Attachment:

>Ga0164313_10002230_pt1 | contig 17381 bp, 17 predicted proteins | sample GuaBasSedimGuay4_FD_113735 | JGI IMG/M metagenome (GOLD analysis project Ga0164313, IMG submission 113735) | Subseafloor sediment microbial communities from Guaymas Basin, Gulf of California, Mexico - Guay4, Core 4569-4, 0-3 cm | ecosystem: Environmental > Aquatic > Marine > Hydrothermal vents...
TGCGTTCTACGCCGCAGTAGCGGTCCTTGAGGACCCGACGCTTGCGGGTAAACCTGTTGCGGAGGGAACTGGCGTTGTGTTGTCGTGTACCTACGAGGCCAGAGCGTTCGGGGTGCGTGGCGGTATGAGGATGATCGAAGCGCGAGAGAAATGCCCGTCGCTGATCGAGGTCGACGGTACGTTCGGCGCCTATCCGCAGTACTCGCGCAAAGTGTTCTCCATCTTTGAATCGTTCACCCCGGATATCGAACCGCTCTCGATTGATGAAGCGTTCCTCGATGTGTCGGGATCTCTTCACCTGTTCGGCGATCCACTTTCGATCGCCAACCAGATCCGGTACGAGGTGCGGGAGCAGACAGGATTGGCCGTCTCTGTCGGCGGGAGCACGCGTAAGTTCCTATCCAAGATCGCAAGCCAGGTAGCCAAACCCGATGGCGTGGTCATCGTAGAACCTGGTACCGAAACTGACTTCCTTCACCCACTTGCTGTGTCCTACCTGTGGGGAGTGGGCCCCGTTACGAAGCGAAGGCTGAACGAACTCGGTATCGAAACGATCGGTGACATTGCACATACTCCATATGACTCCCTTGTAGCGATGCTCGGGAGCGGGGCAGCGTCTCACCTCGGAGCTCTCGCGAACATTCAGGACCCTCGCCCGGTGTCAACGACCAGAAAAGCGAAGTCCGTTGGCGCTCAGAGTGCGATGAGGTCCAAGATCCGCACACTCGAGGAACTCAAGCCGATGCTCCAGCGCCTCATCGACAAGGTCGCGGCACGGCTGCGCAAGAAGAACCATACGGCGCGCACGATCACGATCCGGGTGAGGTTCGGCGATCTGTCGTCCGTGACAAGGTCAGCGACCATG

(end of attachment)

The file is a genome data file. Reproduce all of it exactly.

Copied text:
>Ga0164313_10002230_pt1 | contig 17381 bp, 17 predicted proteins | sample GuaBasSedimGuay4_FD_113735 | JGI IMG/M metagenome (GOLD analysis project Ga0164313, IMG submission 113735) | Subseafloor sediment microbial communities from Guaymas Basin, Gulf of California, Mexico - Guay4, Core 4569-4, 0-3 cm | ecosystem: Environmental > Aquatic > Marine > Hydrothermal vents...
TGCGTTCTACGCCGCAGTAGCGGTCCTTGAGGACCCGACGCTTGCGGGTAAACCTGTTGCGGAGGGAACTGGCGTTGTGTTGTCGTGTACCTACGAGGCCAGAGCGTTCGGGGTGCGTGGCGGTATGAGGATGATCGAAGCGCGAGAGAAATGCCCGTCGCTGATCGAGGTCGACGGTACGTTCGGCGCCTATCCGCAGTACTCGCGCAAAGTGTTCTCCATCTTTGAATCGTTCACCCCGGATATCGAACCGCTCTCGATTGATGAAGCGTTCCTCGATGTGTCGGGATCTCTTCACCTGTTCGGCGATCCACTTTCGATCGCCAACCAGATCCGGTACGAGGTGCGGGAGCAGACAGGATTGGCCGTCTCTGTCGGCGGGAGCACGCGTAAGTTCCTATCCAAGATCGCAAGCCAGGTAGCCAAACCCGATGGCGTGGTCATCGTAGAACCTGGTACCGAAACTGACTTCCTTCACCCACTTGCTGTGTCCTACCTGTGGGGAGTGGGCCCCGTTACGAAGCGAAGGCTGAACGAACTCGGTATCGAAACGATCGGTGACATTGCACATACTCCATATGACTCCCTTGTAGCGATGCTCGGGAGCGGGGCAGCGTCTCACCTCGGAGCTCTCGCGAACATTCAGGACCCTCGCCCGGTGTCAACGACCAGAAAAGCGAAGTCCGTTGGCGCTCAGAGTGCGATGAGGTCCAAGATCCGCACACTCGAGGAACTCAAGCCGATGCTCCAGCGCCTCATCGACAAGGTCGCGGCACGGCTGCGCAAGAAGAACCATACGGCGCGCACGATCACGATCCGGGTGAGGTTCGGCGATCTGTCGTCCGTGACAAGGTCAGCGACCATG